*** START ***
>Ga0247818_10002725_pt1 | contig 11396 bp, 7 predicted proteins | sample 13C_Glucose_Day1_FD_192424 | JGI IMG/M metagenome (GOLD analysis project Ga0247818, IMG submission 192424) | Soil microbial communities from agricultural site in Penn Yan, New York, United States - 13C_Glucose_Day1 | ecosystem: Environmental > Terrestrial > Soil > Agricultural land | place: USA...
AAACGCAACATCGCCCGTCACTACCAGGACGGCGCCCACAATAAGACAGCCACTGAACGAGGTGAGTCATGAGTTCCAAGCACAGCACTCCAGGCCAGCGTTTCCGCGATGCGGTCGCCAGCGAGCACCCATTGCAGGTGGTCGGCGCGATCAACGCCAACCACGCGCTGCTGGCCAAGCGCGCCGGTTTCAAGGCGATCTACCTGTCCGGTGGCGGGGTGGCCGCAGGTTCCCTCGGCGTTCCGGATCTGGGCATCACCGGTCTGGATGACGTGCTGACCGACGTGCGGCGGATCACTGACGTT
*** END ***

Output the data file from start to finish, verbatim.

>Ga0247818_10002725_pt1 | contig 11396 bp, 7 predicted proteins | sample 13C_Glucose_Day1_FD_192424 | JGI IMG/M metagenome (GOLD analysis project Ga0247818, IMG submission 192424) | Soil microbial communities from agricultural site in Penn Yan, New York, United States - 13C_Glucose_Day1 | ecosystem: Environmental > Terrestrial > Soil > Agricultural land | place: USA...
AAACGCAACATCGCCCGTCACTACCAGGACGGCGCCCACAATAAGACAGCCACTGAACGAGGTGAGTCATGAGTTCCAAGCACAGCACTCCAGGCCAGCGTTTCCGCGATGCGGTCGCCAGCGAGCACCCATTGCAGGTGGTCGGCGCGATCAACGCCAACCACGCGCTGCTGGCCAAGCGCGCCGGTTTCAAGGCGATCTACCTGTCCGGTGGCGGGGTGGCCGCAGGTTCCCTCGGCGTTCCGGATCTGGGCATCACCGGTCTGGATGACGTGCTGACCGACGTGCGGCGGATCACTGACGTT